Presentation at Aquaculture 2019, Berlin, Germany

Updated: Oct 7, 2019

On October 8, 2019, Patrícia Anacleto (Principal Investigator) will be presenting at the Aquaculture 2019 conference, held in Berlin (Germany), the most recent study performed under the framework of Project FISHBUDGET, entitled: "Fish energy budget of the zebra seabream (Diplodus cervinus) under ocean warming and acidification".

Here's the summary of the presentation:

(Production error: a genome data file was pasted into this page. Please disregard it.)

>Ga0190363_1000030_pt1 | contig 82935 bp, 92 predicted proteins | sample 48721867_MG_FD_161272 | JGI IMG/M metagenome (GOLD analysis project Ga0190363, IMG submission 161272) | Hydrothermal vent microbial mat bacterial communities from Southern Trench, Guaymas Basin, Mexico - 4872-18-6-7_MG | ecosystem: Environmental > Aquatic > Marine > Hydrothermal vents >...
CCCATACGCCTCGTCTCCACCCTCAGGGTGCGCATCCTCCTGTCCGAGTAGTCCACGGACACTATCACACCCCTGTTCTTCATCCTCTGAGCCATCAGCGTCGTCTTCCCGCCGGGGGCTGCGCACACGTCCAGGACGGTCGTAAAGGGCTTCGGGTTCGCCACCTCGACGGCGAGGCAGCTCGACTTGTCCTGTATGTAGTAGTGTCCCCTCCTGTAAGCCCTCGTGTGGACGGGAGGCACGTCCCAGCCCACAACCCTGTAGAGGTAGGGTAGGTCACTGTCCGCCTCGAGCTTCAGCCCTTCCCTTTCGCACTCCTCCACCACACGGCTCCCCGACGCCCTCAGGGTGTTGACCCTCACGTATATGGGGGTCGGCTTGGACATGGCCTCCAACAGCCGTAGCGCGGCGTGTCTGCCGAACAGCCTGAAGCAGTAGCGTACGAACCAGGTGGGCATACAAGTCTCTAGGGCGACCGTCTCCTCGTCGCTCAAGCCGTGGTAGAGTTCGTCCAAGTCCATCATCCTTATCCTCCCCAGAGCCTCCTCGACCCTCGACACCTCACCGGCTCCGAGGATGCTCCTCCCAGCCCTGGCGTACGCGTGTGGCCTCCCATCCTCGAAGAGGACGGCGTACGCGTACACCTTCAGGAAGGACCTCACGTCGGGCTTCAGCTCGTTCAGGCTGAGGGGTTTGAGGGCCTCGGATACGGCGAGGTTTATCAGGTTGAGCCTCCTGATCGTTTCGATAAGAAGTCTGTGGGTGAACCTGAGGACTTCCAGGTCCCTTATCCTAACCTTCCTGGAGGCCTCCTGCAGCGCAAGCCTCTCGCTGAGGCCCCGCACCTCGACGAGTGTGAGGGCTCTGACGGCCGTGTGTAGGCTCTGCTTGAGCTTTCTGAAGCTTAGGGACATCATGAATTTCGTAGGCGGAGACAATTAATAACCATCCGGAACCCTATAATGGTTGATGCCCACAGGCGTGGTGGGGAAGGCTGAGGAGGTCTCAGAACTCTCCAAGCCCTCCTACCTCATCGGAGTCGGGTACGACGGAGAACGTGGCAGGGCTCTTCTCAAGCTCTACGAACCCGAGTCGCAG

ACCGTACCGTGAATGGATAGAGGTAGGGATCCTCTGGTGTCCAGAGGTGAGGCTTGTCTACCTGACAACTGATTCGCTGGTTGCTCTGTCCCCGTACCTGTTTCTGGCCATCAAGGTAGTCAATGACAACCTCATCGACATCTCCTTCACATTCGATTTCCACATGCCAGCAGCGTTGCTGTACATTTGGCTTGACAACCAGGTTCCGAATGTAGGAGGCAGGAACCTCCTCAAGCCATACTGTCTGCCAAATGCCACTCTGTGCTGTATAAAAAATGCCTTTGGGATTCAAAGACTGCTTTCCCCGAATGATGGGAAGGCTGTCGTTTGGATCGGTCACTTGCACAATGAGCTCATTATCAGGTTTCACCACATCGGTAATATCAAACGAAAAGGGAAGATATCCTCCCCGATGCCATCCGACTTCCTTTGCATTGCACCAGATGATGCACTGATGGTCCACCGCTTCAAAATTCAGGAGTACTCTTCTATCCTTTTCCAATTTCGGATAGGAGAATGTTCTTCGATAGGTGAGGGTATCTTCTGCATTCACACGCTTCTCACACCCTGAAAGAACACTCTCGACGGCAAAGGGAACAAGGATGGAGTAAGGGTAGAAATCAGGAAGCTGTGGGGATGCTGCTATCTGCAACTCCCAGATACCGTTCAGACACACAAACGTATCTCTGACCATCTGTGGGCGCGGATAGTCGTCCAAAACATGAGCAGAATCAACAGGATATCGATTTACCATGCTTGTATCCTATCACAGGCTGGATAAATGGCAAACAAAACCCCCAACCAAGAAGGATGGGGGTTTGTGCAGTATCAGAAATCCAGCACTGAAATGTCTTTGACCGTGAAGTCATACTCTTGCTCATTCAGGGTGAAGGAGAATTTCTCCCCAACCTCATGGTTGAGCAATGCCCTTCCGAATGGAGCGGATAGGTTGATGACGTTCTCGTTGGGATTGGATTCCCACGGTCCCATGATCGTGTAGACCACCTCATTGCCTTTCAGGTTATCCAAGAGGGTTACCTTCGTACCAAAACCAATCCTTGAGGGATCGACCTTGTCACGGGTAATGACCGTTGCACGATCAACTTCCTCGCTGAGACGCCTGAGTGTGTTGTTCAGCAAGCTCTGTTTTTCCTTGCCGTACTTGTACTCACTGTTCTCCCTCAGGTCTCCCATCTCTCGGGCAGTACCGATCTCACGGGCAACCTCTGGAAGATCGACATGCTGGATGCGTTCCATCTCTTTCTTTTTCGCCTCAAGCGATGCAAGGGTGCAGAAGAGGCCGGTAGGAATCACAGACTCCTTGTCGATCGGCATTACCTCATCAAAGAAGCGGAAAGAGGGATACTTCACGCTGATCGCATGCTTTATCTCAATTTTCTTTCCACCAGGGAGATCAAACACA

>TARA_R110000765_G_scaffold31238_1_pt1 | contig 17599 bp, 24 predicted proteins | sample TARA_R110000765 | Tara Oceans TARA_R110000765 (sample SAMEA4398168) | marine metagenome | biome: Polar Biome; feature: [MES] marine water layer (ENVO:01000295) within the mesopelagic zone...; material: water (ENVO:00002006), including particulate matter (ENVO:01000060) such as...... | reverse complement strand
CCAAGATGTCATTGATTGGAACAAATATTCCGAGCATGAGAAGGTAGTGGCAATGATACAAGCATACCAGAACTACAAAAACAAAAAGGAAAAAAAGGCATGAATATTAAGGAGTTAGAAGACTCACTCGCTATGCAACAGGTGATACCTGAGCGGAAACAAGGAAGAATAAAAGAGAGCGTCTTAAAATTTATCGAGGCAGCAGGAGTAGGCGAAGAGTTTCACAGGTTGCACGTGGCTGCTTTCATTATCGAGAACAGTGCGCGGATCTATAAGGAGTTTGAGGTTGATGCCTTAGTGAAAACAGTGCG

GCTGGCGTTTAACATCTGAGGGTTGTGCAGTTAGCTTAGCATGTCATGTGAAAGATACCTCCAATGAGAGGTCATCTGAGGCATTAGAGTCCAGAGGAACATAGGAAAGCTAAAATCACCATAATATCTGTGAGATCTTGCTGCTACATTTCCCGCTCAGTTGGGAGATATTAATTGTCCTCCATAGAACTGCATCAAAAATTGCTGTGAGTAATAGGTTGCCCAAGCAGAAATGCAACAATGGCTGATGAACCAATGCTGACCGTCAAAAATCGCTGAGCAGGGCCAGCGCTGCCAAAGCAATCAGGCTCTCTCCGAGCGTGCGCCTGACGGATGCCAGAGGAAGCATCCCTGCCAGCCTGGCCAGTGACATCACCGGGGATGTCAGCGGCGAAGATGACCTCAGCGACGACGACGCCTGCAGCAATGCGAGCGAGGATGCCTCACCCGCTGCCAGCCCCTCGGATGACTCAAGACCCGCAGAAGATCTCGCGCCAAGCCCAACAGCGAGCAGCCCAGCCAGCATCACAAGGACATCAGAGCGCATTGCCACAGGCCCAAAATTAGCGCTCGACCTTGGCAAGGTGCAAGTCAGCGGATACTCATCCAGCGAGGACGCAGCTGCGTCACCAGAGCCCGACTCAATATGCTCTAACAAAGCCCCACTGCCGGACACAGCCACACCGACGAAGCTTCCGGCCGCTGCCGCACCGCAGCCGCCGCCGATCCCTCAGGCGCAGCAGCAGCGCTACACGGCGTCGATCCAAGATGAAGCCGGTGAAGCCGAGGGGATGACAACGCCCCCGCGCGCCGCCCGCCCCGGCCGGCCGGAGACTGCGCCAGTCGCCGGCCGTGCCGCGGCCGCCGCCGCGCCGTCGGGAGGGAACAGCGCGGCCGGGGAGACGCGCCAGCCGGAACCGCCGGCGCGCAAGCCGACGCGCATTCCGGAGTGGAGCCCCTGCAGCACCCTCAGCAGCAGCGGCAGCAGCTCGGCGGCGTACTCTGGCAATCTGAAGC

Climate change is one of the greatest environmental challenges that cause profound impacts on marine organisms and ecosystems (IPCC, 2014). According to the latest report of the Intergovernmental Panel on Climate Change (IPCC, 2014), it is predicted seawater pH decrease (0.2-0.6 units) and seawater surface temperature increase (0.3–4.8°C) in estuarine and coastal areas by the end of the 21st century with strong local variations. Indeed, ocean warming and acidification represent the major threats to many marine organisms, particularly fish, deeply affecting their physiological responses in ways that often compromise their energy budget, i.e. the energy intake and expenditure within the whole organism (Jobling, 1994; Yurista, 1999). The impacts of these environmental stressors on fish bioenergetics remain unclear and still require further understanding. In this context, the main goal of this work was to study, for the first time, the effects of ocean warming (+4°C, i.e. 23°C) and acidification (ΔpH=−0.4 units equivalent to ΔpCO2~1000 μatm) on the energy budget (i.e. growth, excretion, metabolism and food consumption) of juvenile zebra seabream (Diplodus cervinus). Energy proportion spent for growth dominated the mode of the energy allocation of juvenile zebra seabream under the combined effect of ocean warming and acidification. Acidification alone strongly decreased the ammonium excretion rate (AER), but increased fat and protein contents, as well as the viscerosomatic index, VSI. On the other hand, under warming conditions, an increase in metabolic rates (RMRs) was registered, likely since temperature directly affects the rate of all biological processes. Nevertheless, the combined effects of both stressors promoted an increase of fish growth, but a decrease of the hepatosomatic index (HSI). Overall, such extreme conditions of ocean warming and acidification, is expected to greatly affect the energy budget of marine fish, leading to impacts on fish communities and ecosystems. Such studies are extremely relevant to unravel the partitioning of energy in the different physiological processes of fish species. Further research combining other stressors (e.g. hypoxia or presence of contaminants) are needed to better understand and forecast fish ecological effects, in order to develop potencial mitigation measures.

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